Sometimes, It's Good to be a Follower
During the holy month of Ramadan in Egypt, TV series are one of the main modern customs practiced by families all over the country every year.
Ever since the launch of satellite TV channels, the number of TV series produced for Ramadan have increased exponentially every year. Up until the early 21st century, families gathered in front of television sets to watch the two or three TV series that were produced yearly, starring either Yosra, Laila Elwy, Yehia ElFakharany or even the late Nour El Sherif. The fight between production companies was always over whether their TV series were to be shown at 8 pm on Channel 1 or at 10 pm on Channel 2. Series that secured airing on either of these two channels were the clear winners of the industry.
This limited competition was simple for those who had a big name in Egyptian Hollywood, but as years passed by, the quality of production didn’t keep up with modern technology and saw a decline in viewers who opted for Syrian TV series instead. The lesson was quickly learned and Egyptians shows were back to their best shortly after, in 2013. Producers improved quality and the scripts were more adventurous. Most directors and filmmakers turned to television instead of cinema, which has both a broader audience and larger revenues due to the countless commercials sponsoring productions.
In 2017, the number of TV series in Ramadan produced were over 33. However, some producers and filmmakers thought outside the box and started to produce TV series outside of the month of Ramadan. They wanted to move away from the traffic of series during the holy month and to expand the market, instead of it being only seasonal.
Mohamed Hefzy, an Egyptian screenwriter and producer known for his work in Sheikh Jackson, Hepta and Eshtebak among many other titles, was one of those who thought out of the box, and co-produced two series that has people buzzing all over Egypt’s governorates: “سابع جار” and “انا شهيرة، انا الخائن”. I was able to briefly interview him and below is our Q&A:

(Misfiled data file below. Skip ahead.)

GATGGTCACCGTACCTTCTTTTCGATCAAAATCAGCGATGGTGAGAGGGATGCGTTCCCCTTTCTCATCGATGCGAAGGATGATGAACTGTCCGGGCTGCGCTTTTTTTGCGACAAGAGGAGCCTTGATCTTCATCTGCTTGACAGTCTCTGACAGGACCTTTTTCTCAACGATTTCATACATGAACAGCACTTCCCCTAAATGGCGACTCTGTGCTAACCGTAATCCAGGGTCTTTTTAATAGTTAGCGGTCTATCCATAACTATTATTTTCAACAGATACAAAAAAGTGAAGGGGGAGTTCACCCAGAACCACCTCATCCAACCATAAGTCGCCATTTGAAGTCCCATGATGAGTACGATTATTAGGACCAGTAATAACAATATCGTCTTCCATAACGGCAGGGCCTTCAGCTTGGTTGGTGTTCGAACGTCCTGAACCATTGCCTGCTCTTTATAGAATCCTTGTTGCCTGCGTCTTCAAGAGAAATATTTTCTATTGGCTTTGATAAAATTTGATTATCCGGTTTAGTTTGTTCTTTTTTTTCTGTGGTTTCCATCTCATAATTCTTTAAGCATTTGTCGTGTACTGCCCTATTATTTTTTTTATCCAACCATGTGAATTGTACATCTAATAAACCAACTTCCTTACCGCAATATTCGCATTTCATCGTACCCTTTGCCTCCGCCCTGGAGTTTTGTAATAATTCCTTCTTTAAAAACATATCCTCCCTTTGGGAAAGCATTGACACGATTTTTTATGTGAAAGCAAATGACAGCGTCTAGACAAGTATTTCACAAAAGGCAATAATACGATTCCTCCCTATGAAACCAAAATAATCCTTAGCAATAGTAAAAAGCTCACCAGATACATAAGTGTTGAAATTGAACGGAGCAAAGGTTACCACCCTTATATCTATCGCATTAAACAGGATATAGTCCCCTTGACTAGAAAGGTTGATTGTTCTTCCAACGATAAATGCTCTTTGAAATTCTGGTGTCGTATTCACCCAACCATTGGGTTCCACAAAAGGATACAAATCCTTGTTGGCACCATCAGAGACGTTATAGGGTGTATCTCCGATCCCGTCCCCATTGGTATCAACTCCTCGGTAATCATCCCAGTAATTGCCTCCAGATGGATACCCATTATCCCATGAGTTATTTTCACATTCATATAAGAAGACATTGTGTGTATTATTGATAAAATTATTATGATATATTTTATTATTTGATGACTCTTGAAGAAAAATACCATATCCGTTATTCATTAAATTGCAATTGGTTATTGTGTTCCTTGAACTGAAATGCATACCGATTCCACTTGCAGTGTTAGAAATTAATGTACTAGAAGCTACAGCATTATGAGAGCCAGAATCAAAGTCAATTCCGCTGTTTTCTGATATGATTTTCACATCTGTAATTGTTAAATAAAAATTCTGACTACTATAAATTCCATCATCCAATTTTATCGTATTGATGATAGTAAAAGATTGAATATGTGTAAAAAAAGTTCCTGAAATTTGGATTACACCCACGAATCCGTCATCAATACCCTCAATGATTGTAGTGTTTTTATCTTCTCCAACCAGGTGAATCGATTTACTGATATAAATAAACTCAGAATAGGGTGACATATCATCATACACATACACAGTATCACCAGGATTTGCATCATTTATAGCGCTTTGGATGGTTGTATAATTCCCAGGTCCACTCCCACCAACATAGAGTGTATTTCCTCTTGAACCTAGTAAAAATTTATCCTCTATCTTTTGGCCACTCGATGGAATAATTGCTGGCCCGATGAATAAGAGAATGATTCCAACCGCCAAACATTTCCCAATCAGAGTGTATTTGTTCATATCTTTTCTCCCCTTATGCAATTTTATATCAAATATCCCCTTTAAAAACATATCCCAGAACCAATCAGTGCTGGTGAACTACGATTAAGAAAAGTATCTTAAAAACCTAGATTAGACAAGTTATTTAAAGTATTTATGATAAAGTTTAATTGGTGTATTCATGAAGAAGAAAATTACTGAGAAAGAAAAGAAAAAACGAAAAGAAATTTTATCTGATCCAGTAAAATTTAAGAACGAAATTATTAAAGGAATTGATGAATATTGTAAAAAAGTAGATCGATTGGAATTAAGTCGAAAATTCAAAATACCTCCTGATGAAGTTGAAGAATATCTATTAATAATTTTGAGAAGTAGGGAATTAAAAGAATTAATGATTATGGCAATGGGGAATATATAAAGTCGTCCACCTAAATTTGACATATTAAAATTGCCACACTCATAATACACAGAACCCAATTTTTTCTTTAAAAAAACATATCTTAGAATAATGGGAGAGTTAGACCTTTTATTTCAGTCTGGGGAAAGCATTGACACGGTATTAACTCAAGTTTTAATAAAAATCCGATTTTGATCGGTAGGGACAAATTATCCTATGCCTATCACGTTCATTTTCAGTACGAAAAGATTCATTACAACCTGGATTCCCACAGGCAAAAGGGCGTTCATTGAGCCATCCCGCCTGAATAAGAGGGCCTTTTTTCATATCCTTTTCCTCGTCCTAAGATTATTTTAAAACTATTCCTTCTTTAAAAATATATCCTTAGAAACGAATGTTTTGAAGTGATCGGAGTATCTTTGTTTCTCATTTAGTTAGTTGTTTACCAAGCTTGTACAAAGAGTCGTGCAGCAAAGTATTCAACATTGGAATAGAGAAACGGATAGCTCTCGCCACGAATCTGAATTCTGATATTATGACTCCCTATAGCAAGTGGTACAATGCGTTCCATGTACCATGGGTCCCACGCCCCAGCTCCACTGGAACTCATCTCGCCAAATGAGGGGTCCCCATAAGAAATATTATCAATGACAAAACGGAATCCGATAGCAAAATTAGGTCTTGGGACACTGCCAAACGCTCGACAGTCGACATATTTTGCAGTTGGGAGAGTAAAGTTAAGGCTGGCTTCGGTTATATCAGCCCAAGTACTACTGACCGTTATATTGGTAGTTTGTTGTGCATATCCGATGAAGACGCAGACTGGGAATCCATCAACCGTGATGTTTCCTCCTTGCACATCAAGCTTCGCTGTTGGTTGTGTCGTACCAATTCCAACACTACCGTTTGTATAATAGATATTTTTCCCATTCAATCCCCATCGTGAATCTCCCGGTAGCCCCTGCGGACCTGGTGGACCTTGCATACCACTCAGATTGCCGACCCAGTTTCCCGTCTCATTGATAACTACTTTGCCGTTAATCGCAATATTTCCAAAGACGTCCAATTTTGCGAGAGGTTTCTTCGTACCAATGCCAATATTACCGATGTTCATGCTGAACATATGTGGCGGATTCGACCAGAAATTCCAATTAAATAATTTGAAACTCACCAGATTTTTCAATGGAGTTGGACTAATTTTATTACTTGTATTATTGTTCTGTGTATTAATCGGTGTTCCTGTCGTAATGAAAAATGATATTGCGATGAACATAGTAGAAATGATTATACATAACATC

Q: You’ve produced TV programs before, but in 2017 you produced your first TV drama series with “سابع جار” and “انا شهيرة، انا الخائن”. What attracted you in making something different?
Hefzy: The step had been on my mind for some time. I co-produced TV series before but this time I took a slightly bigger role. Nonetheless I have to say these two series were aired purely due to the effort and responsibility of Hani Ossama, who was the lead producer on both stories, and who worked with talented directors to make these dramas come to life.
Q: Why did you decide to take the risk of airing these two series even though it wasn’t Ramadan?
H: There is a growing need for out-of-Ramadan drama and CBC was very keen on both projects. MBC was also very interested in airing “انا شهيرة” from the very start. Once we were able to sell, we didn’t hold back on the decision to air the shows. I also believe that if these series had aired in Ramadan they would not have had the same level of success as they did off-season. There is an over saturation of drama series and shows during Ramadan and very high competition for viewers attention.
Q: Does that have to do with the recent limitations and restrictions put on the production of Ramadan TV series in terms of budget and number of shows produced?
H: No that’s not related because the recent restrictions came into place after we began production of both series.
Q: What kind of shows, which genres, do you think would be appealing to a TV audience off Ramadan?
H: I believe very much in the future of TV in the Arab world and that it will bring more diversity not just in genres, but also in airing patterns. So the weekly episodic dramas will soon start to appear on screens, changing viewing habits and raising the bar for quality. All of that will depend on the quality of writing and production.
Q: Would these off season series affect the number of series produced in Ramadan?
H: I believe that the overall number of productions will not rise greatly, but that the quality will improve.
Sometimes, It's Good to be a Follower